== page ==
Bars and restaurants that counted on business insurance to help cover major losses from 2020 COVID-19 shutdowns are out of luck, the Wisconsin Supreme Court has found.
To the layperson, the forced closures due to the pandemic would seem to meet the definition of a “business interruption” under policies that cover it, but the high court agreed with an insurance company that only interruptions from physical damage trigger coverage. It also rejected a claim COVID contaminated a business’ property, which could have led to coverage under another provision.
Wednesday’s unanimous decision reversed a Milwaukee judge’s ruling that a lawsuit by 17 businesses against Society Insurance could proceed. Colectivo Coffee Roasters was the lead plaintiff. Society said the case should be dismissed because its policy did not cover the COVID-related losses.
According to briefs in the case supporting the plaintiffs, courts in about half the states that have considered the issue have found in favor of policyholders, in what has been only the first trickle of an expected flood of litigation.
In the federal court system, five of 13 appellate circuits — including the Seventh Circuit, which covers Wisconsin — have sided with insurers. Those rulings conclude that most policies only cover lost income from the kind of interruptions — fires, explosions, catastrophes — that physically damage a business’ property.
Wednesday’s ruling from the Wisconsin Supreme Court says “the overwhelming majority” of other courts to address the issue agree that COVID-19’s presence does not amount to a physical loss or damage to property.
A federal court in Illinois is currently handling dozens more cases against Society from around the country, combined into a multidistrict litigation. Society made the same arguments against coverage in seeking to have that action dismissed, but the Illinois federal court denied the request.
The Wisconsin Supreme Court decision called that judge’s ruling in error as well.
The Tavern League of Wisconsin, The Restaurant Law Center and a group called United Policy Holders filed “friend of the court” briefs in the case in support of Colectivo’s position. United Policy Holders argued that under Wisconsin law, property can suffer damage and loss without being altered as it would be in a fire, flood or explosion.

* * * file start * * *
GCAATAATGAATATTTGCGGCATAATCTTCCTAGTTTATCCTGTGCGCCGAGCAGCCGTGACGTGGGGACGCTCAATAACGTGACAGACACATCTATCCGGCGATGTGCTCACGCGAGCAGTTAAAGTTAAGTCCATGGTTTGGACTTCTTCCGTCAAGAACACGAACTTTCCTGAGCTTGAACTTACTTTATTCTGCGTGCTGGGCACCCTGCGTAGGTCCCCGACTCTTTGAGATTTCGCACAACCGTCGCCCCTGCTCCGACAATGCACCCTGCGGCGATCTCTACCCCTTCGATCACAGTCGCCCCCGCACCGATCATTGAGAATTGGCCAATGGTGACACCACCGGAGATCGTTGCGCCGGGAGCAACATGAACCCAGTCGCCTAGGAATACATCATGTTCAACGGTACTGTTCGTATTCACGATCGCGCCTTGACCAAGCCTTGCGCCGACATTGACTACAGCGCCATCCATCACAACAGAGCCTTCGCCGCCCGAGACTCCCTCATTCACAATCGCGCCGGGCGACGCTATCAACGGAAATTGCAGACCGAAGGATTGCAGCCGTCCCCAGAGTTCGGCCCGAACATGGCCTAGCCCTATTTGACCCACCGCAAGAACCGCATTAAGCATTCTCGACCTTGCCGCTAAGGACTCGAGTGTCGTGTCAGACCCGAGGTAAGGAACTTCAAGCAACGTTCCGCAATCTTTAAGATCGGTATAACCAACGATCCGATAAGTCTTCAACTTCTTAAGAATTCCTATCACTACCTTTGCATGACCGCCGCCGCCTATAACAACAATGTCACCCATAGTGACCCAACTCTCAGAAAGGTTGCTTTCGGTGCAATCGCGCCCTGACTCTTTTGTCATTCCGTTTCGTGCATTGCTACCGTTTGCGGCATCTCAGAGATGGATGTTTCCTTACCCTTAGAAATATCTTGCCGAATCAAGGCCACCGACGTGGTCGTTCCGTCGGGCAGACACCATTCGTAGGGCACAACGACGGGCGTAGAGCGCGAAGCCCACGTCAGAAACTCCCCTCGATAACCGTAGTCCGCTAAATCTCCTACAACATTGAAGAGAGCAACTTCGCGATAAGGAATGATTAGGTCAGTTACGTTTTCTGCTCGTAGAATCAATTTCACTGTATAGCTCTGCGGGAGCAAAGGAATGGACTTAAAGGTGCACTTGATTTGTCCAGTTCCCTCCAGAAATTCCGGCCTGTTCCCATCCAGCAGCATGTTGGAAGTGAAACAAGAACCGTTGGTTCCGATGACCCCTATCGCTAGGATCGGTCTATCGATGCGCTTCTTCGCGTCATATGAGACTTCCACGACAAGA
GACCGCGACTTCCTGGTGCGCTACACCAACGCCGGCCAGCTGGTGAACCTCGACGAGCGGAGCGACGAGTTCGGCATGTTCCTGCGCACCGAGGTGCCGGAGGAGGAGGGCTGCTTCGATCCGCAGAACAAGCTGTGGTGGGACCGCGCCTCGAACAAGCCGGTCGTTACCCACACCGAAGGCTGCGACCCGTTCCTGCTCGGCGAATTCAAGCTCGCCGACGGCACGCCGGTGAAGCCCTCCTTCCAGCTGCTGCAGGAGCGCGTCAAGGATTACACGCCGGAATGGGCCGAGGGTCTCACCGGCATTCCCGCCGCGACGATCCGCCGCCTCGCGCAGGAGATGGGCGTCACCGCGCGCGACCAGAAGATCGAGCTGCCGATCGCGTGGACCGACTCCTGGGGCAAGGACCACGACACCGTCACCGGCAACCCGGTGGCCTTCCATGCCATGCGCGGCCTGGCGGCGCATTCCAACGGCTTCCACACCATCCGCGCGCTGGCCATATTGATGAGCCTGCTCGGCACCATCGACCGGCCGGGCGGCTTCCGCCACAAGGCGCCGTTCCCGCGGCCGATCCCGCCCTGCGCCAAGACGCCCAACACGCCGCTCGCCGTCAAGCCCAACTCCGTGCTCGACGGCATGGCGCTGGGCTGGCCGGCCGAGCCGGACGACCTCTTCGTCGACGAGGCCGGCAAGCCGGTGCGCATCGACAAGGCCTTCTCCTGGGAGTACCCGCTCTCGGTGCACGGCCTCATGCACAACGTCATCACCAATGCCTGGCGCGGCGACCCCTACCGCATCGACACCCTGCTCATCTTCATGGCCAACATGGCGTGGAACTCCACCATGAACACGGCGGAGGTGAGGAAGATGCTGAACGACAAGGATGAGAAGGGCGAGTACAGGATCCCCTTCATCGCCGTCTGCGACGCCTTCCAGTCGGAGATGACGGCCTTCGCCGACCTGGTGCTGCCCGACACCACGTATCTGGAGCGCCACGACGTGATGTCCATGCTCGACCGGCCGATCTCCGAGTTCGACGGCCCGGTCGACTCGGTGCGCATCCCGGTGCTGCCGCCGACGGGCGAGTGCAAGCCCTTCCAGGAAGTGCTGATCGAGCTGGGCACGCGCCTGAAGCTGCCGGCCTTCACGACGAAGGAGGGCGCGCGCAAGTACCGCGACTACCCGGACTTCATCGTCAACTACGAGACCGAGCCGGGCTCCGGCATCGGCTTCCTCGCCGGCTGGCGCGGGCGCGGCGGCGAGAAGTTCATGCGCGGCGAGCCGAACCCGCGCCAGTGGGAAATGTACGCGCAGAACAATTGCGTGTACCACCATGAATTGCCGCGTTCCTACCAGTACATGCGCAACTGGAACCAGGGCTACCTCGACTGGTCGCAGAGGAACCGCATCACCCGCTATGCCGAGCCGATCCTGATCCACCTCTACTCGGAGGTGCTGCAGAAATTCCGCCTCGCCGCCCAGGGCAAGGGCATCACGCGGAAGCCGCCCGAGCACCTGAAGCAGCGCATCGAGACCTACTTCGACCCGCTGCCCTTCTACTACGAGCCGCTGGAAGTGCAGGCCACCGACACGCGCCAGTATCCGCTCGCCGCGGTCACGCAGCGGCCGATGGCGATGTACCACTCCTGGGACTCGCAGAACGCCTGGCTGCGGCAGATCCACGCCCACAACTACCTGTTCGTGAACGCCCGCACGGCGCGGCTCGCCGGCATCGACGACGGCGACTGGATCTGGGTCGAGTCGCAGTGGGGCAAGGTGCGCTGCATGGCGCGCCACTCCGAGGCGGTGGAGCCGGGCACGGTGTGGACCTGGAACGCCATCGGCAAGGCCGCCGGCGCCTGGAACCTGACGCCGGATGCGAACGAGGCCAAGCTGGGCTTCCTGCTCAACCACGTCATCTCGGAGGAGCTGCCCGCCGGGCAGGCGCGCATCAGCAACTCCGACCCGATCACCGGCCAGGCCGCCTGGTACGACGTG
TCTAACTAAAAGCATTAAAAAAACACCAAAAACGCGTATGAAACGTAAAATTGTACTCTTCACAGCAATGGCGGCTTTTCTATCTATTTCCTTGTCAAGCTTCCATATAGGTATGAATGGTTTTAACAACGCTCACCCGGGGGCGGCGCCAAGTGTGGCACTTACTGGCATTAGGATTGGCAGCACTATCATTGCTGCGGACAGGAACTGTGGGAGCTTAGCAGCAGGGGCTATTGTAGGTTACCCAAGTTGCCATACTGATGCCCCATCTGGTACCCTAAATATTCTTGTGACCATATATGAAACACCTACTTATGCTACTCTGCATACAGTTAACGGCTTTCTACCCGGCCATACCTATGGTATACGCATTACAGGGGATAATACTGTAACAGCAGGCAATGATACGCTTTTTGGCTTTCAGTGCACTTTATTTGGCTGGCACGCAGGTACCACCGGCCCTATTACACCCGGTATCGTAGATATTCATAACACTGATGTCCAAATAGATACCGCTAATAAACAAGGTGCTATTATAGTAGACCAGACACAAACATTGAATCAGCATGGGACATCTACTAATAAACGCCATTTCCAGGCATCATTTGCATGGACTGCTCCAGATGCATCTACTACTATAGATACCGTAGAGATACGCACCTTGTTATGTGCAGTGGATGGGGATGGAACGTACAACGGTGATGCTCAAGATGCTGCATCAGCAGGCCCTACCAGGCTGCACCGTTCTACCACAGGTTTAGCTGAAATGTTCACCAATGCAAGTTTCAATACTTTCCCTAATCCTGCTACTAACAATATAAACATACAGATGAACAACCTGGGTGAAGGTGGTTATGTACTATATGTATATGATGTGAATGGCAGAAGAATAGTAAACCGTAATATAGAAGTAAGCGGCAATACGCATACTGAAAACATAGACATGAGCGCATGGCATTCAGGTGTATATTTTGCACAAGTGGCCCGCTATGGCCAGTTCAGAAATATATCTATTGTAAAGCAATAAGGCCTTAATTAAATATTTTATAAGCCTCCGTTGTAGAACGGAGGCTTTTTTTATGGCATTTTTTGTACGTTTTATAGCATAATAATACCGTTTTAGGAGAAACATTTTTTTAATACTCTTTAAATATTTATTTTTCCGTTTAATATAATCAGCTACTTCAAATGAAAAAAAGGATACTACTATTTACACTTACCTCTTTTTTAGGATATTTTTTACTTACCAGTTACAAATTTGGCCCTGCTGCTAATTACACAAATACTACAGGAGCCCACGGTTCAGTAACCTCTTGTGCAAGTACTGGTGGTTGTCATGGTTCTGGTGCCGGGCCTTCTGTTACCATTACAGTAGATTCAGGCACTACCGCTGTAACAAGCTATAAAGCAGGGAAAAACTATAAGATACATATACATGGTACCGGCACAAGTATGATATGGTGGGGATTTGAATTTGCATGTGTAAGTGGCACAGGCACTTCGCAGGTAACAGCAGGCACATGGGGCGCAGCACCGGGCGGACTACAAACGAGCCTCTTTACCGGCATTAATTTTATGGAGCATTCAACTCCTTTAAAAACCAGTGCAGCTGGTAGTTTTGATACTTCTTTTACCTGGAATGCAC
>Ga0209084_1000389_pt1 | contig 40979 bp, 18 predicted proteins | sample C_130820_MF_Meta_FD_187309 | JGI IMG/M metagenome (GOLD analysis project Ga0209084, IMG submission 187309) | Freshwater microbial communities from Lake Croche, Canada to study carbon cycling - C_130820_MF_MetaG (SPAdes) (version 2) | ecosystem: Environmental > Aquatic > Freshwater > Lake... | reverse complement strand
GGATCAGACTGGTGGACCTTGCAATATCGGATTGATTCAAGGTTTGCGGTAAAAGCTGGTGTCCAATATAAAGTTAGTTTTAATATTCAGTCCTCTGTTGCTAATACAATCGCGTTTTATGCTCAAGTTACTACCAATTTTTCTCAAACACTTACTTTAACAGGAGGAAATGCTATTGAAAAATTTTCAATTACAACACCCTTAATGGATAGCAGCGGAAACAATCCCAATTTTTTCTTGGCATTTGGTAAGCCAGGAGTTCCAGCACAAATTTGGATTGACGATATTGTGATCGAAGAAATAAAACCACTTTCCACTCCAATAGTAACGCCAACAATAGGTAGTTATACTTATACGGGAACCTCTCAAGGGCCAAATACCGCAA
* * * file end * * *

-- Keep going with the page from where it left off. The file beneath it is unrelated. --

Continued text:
“The Court should not be swayed by self-serving warnings about ruining the
insurance industry—insurers make these claims after every market shock,
and they are always overstated,” the United Policy Holders brief reads.
According to The Restaurant Law Center, some 13,000 restaurants across Wisconsin had sales of $10.7 billion and employed about 280,800 people before the pandemic.
Government orders that made restaurants close or dramatically alter their operations led to huge losses. They should be covered by the “all risk” policies the restaurants paid high premiums to maintain, according to the center.
“Society insured Plaintiffs as functioning and operational bars and restaurants, but because of Covid-19 and the Governor’s Orders, Plaintiffs suffered the insurable loss of use of the normal fully functioning operations of these covered properties,” wrote the plaintiffs in their own brief.
The court, however, saw a clear distinction for when coverage would apply.
“Thus, for a harm to constitute a physical loss of or damage to the property, it must be one that requires the property to be repaired, rebuilt, or replaced——that is, it must alter the property’s tangible characteristics,” Justice Rebecca Dallet wrote for the court.
“So although Colectivo could not use its dining room for in-person dining for a period of time, the dining room was still there, unharmed——it was not physically lost or
damaged,” she wrote.
“Without such a harm, the policy’s business-income and extra-expense provisions do not apply.”
Jay Urban, an attorney for the plaintiffs, called Wednesday’s ruling unfortunate and disappointing, and said the court “took a narrow view of coverage on a unique insurance policy that should have covered the bar and restaurant owners of Wisconsin, and held against not only the business owners but the restaurant association and tavern league who agreed with our interpretation of this Society policy.”